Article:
“Reddit user “deepfakes” posted a video of Gal Gadot’s (Wonder Woman) face swapped onto a porn star’s body (he’s since created more fake porn with other celebrities). According to , the video was created with machine-learning algorithms, easily accessible open-source libraries and images from Google, stock photos and YouTube videos.”
The problem reaches into almost every industry. Any issue for which it is important to influence public opinion is susceptible to “fake news” pushed by print and online sources, both old-school “reputable” and pop-up, fly-by-night types.
In a piece on “fake news” in the pharmaceutical industry this week, Paul D. Thacker at STAT wrote that he came across the practice used in the tobacco industry a decade ago. He then found it being utilized in pushing pharma products such as Avandia in more recent years.
“The pharmaceutical industry doesn’t need to design a new strategy to confuse the public or beat back the FDA, I explained, because tobacco created the playbook that most industries now follow.”
In response to what has been estimated by the GOP as 90% negative coverage from the media this past year, President Trump advertised for weeks that he was going to put together a “Fake News Awards” for 2017.
In mid-January, those were finally announced. Some of the Fake News Awards “winners” were Paul Krugman of the New York Times, Brian Ross of ABC News, Dave Weigel for the Washington Post, CNN, Newsweek, and Time magazine.
Defenders of these “winners” frequently claim that the stories were simple mistakes which were later retracted, or they say that correction articles or reports were later published. Also, in some cases reporters were fired for their actions.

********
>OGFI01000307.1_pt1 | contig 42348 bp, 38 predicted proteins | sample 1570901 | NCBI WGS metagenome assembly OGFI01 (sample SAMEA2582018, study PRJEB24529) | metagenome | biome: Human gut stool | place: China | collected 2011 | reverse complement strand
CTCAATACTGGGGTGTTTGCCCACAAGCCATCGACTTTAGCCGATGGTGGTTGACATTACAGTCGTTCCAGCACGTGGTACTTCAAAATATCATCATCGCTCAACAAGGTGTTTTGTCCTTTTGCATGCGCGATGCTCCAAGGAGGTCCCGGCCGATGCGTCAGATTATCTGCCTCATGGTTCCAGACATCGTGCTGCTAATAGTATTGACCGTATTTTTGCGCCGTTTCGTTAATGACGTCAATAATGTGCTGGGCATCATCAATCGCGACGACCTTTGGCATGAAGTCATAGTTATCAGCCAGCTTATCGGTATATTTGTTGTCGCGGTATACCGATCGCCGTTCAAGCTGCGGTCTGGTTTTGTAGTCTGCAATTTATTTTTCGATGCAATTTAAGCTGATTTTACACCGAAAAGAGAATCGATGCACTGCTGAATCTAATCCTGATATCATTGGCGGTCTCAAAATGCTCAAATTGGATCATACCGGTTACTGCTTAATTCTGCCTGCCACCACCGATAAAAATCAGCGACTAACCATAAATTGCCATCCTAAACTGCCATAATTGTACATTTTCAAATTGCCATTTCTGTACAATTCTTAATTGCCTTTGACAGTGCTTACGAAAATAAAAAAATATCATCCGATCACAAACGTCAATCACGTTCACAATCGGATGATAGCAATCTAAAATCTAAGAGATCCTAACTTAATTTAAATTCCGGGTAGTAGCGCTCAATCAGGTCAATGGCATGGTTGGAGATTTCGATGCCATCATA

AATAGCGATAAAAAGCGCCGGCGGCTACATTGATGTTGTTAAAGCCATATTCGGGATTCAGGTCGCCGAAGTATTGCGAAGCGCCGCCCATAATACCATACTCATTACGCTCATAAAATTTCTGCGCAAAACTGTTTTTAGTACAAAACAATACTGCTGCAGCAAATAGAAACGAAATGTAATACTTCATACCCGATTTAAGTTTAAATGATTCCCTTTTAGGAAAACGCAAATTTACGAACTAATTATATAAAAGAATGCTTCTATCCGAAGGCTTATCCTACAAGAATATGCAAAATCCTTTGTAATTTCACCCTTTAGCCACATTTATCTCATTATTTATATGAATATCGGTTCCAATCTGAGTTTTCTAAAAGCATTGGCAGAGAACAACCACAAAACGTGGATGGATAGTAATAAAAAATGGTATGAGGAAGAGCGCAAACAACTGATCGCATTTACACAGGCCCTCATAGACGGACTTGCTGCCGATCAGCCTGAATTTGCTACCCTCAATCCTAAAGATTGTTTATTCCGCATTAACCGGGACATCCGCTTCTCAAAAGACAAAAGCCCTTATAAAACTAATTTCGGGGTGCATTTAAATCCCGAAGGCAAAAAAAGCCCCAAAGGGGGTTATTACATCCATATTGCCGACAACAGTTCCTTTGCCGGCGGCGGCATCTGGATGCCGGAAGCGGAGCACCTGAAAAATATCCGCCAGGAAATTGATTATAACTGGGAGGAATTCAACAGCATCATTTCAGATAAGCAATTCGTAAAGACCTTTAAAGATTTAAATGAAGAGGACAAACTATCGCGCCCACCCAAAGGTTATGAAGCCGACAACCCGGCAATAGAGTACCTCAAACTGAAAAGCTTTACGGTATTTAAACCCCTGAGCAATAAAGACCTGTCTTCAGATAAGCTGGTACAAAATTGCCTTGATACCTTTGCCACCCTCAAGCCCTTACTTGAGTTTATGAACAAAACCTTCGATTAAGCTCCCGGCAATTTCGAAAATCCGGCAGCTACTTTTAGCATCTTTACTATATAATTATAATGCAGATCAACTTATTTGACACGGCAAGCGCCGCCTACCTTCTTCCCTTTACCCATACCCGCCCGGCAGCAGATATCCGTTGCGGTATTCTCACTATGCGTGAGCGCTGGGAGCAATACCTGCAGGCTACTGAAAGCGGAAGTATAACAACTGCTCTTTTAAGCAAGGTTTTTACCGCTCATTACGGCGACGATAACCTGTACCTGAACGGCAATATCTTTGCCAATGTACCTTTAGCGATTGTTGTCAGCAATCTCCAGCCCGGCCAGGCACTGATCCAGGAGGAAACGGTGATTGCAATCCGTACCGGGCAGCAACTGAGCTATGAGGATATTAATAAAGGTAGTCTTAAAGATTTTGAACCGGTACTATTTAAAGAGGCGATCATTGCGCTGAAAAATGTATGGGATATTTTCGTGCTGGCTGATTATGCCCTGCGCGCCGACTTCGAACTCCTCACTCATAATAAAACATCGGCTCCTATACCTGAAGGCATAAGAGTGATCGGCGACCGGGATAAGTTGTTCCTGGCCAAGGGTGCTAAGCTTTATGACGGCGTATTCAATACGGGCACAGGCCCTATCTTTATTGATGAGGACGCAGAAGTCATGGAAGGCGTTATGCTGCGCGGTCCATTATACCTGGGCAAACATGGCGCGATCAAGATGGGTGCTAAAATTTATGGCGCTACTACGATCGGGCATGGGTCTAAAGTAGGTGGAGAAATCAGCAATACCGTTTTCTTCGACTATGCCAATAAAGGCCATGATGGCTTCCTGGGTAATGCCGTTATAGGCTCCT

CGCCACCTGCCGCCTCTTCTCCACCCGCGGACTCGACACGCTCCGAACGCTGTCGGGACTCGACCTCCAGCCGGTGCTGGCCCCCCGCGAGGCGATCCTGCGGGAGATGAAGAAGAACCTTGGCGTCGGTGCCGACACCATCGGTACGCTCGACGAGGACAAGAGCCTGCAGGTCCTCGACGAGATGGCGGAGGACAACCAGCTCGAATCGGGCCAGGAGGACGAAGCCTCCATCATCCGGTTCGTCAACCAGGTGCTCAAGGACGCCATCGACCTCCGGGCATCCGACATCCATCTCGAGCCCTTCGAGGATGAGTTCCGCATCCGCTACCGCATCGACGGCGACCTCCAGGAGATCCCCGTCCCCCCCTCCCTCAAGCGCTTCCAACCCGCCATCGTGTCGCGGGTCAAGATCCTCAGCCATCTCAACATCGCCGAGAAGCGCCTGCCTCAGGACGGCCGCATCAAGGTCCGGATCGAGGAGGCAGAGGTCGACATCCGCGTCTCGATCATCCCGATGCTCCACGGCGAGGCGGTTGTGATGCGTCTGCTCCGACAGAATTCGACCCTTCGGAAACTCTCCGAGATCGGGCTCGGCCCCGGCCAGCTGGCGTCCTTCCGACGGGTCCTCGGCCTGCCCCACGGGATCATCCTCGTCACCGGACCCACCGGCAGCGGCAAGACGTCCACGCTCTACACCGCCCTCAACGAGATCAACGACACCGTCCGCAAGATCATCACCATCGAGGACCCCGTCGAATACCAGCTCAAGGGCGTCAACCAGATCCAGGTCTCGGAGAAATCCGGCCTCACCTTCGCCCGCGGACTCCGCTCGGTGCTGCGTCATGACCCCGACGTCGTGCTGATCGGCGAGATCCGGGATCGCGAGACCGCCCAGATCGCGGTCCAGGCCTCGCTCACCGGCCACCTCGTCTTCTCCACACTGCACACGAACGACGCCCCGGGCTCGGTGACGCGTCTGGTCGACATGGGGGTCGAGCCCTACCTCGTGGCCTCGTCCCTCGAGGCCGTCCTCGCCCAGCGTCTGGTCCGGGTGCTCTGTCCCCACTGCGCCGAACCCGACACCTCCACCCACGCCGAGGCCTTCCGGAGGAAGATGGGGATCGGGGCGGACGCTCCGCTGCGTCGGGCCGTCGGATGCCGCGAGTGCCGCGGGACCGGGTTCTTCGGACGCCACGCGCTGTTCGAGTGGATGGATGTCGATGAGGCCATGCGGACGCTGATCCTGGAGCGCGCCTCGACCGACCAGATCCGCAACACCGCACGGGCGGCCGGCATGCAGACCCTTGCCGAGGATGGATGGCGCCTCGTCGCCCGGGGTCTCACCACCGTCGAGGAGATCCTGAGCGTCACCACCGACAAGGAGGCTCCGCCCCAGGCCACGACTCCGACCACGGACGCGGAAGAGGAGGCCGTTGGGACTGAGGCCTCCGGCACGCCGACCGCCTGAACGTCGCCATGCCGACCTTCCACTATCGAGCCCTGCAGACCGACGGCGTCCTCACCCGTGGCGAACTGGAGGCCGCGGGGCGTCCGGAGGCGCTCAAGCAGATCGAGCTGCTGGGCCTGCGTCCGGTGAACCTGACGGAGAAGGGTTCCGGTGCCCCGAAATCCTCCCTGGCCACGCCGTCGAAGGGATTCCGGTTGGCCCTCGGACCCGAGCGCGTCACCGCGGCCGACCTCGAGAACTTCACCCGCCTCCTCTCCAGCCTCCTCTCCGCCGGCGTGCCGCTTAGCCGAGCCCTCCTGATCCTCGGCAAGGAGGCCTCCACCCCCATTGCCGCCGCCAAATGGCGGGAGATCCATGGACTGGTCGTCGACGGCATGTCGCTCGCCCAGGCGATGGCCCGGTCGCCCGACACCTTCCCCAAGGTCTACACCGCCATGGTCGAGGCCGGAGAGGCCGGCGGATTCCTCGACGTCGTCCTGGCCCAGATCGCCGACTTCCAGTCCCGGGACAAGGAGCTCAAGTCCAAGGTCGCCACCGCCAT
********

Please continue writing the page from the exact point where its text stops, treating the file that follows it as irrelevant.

However, what such defenders rarely point out is that the damage has already been done. The initial story was usually blasted across headlines and blared across as lead stories on broadcasts. Meanwhile, the retractions were usually low-key, especially in comparison to the original incorrect story.
“Fake news” has been around for millenia. It has gone on for as long as any man or group of men has sought to influence any other group with propaganda. The problem today is arguably bigger than ever.
When we can no longer depend upon what previous generations believed were reliably honest and unbiased news sources to be anything more than propaganda arms of a particular political party, how do we know what is truth?
Frankly, many Americans simply don’t seem to care. Most of us seem perfectly happy to read, listen to, and believe whatever sources support our own worldview. In the end, the continued propagation of “fake news” may be our collective fault.